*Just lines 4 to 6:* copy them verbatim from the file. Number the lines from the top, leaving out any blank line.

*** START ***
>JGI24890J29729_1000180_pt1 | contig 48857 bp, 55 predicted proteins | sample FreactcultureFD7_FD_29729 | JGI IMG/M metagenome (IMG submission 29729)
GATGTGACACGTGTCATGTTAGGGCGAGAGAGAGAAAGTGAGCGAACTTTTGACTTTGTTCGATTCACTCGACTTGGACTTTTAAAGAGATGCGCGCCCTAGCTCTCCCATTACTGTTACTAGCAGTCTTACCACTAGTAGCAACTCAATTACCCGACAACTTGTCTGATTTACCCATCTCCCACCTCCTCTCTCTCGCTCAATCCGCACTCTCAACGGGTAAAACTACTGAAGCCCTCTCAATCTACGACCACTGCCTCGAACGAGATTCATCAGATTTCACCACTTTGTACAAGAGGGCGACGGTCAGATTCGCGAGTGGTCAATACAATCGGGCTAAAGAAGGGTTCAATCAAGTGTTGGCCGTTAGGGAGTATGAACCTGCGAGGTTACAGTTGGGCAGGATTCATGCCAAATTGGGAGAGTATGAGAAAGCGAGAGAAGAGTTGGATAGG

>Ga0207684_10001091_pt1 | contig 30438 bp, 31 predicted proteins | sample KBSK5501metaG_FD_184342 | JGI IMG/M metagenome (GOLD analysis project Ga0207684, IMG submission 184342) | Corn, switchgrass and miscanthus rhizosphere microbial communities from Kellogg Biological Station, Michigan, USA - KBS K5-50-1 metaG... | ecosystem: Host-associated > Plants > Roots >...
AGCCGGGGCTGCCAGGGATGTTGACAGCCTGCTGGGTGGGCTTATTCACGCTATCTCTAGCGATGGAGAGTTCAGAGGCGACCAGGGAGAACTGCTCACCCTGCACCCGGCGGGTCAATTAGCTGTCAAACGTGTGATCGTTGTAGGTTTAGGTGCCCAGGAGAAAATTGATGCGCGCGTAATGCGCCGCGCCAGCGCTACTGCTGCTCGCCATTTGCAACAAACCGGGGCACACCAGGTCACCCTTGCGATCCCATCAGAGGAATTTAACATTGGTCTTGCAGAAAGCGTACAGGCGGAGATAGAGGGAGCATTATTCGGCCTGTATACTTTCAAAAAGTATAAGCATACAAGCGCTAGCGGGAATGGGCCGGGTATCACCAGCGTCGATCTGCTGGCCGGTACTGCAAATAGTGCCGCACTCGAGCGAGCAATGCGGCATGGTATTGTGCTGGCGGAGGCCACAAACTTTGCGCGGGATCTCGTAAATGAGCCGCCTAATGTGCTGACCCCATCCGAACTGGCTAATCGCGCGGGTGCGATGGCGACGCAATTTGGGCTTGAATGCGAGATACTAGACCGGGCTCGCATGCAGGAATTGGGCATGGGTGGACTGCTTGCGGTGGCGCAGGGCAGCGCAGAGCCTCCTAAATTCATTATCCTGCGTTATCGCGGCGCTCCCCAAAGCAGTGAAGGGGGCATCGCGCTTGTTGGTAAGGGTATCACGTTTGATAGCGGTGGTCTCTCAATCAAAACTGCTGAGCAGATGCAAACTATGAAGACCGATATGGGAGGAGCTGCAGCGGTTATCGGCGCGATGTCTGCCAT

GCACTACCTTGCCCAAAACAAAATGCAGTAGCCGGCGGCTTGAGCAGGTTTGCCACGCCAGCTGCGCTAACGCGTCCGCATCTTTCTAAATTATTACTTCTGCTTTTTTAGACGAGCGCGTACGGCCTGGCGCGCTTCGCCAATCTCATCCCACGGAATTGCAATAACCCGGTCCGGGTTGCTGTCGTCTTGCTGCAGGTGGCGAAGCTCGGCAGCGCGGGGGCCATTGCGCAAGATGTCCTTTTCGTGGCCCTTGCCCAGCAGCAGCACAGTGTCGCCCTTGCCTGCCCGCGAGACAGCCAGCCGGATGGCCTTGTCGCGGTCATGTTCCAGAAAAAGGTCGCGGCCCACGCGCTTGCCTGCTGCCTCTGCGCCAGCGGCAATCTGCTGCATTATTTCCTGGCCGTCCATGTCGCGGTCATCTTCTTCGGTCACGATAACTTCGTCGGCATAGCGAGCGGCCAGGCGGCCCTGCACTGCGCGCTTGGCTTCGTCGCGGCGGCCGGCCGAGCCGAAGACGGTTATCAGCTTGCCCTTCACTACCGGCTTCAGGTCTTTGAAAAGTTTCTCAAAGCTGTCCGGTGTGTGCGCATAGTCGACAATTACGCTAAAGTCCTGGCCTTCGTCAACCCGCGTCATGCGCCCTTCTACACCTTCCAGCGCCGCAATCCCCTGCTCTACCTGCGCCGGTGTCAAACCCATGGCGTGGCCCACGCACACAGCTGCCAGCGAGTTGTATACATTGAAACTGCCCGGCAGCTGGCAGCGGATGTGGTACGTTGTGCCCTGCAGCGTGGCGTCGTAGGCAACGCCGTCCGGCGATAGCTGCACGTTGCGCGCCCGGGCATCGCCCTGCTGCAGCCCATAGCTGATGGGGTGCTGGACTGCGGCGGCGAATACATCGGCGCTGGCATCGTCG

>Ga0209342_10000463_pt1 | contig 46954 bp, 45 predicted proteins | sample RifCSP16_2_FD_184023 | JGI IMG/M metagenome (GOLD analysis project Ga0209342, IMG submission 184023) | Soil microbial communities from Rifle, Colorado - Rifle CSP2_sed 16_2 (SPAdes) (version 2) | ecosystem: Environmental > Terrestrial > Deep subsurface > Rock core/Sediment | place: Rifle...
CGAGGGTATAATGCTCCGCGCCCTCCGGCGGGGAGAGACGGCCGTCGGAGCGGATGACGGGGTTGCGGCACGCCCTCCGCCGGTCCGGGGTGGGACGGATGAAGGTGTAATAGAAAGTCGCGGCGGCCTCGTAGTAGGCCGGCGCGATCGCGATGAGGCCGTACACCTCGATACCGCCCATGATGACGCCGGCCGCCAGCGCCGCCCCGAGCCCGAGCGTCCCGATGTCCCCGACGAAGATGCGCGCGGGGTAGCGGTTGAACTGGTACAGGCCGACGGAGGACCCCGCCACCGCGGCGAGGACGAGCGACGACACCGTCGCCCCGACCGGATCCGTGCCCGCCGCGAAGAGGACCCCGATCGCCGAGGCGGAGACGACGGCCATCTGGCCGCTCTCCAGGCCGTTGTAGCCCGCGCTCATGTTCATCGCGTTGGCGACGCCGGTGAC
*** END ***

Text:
AGCCGGGGCTGCCAGGGATGTTGACAGCCTGCTGGGTGGGCTTATTCACGCTATCTCTAGCGATGGAGAGTTCAGAGGCGACCAGGGAGAACTGCTCACCCTGCACCCGGCGGGTCAATTAGCTGTCAAACGTGTGATCGTTGTAGGTTTAGGTGCCCAGGAGAAAATTGATGCGCGCGTAATGCGCCGCGCCAGCGCTACTGCTGCTCGCCATTTGCAACAAACCGGGGCACACCAGGTCACCCTTGCGATCCCATCAGAGGAATTTAACATTGGTCTTGCAGAAAGCGTACAGGCGGAGATAGAGGGAGCATTATTCGGCCTGTATACTTTCAAAAAGTATAAGCATACAAGCGCTAGCGGGAATGGGCCGGGTATCACCAGCGTCGATCTGCTGGCCGGTACTGCAAATAGTGCCGCACTCGAGCGAGCAATGCGGCATGGTATTGTGCTGGCGGAGGCCACAAACTTTGCGCGGGATCTCGTAAATGAGCCGCCTAATGTGCTGACCCCATCCGAACTGGCTAATCGCGCGGGTGCGATGGCGACGCAATTTGGGCTTGAATGCGAGATACTAGACCGGGCTCGCATGCAGGAATTGGGCATGGGTGGACTGCTTGCGGTGGCGCAGGGCAGCGCAGAGCCTCCTAAATTCATTATCCTGCGTTATCGCGGCGCTCCCCAAAGCAGTGAAGGGGGCATCGCGCTTGTTGGTAAGGGTATCACGTTTGATAGCGGTGGTCTCTCAATCAAAACTGCTGAGCAGATGCAAACTATGAAGACCGATATGGGAGGAGCTGCAGCGGTTATCGGCGCGATGTCTGCCAT

GCACTACCTTGCCCAAAACAAAATGCAGTAGCCGGCGGCTTGAGCAGGTTTGCCACGCCAGCTGCGCTAACGCGTCCGCATCTTTCTAAATTATTACTTCTGCTTTTTTAGACGAGCGCGTACGGCCTGGCGCGCTTCGCCAATCTCATCCCACGGAATTGCAATAACCCGGTCCGGGTTGCTGTCGTCTTGCTGCAGGTGGCGAAGCTCGGCAGCGCGGGGGCCATTGCGCAAGATGTCCTTTTCGTGGCCCTTGCCCAGCAGCAGCACAGTGTCGCCCTTGCCTGCCCGCGAGACAGCCAGCCGGATGGCCTTGTCGCGGTCATGTTCCAGAAAAAGGTCGCGGCCCACGCGCTTGCCTGCTGCCTCTGCGCCAGCGGCAATCTGCTGCATTATTTCCTGGCCGTCCATGTCGCGGTCATCTTCTTCGGTCACGATAACTTCGTCGGCATAGCGAGCGGCCAGGCGGCCCTGCACTGCGCGCTTGGCTTCGTCGCGGCGGCCGGCCGAGCCGAAGACGGTTATCAGCTTGCCCTTCACTACCGGCTTCAGGTCTTTGAAAAGTTTCTCAAAGCTGTCCGGTGTGTGCGCATAGTCGACAATTACGCTAAAGTCCTGGCCTTCGTCAACCCGCGTCATGCGCCCTTCTACACCTTCCAGCGCCGCAATCCCCTGCTCTACCTGCGCCGGTGTCAAACCCATGGCGTGGCCCACGCACACAGCTGCCAGCGAGTTGTATACATTGAAACTGCCCGGCAGCTGGCAGCGGATGTGGTACGTTGTGCCCTGCAGCGTGGCGTCGTAGGCAACGCCGTCCGGCGATAGCTGCACGTTGCGCGCCCGGGCATCGCCCTGCTGCAGCCCATAGCTGATGGGGTGCTGGACTGCGGCGGCGAATACATCGGCGCTGGCATCGTCG

>Ga0209342_10000463_pt1 | contig 46954 bp, 45 predicted proteins | sample RifCSP16_2_FD_184023 | JGI IMG/M metagenome (GOLD analysis project Ga0209342, IMG submission 184023) | Soil microbial communities from Rifle, Colorado - Rifle CSP2_sed 16_2 (SPAdes) (version 2) | ecosystem: Environmental > Terrestrial > Deep subsurface > Rock core/Sediment | place: Rifle...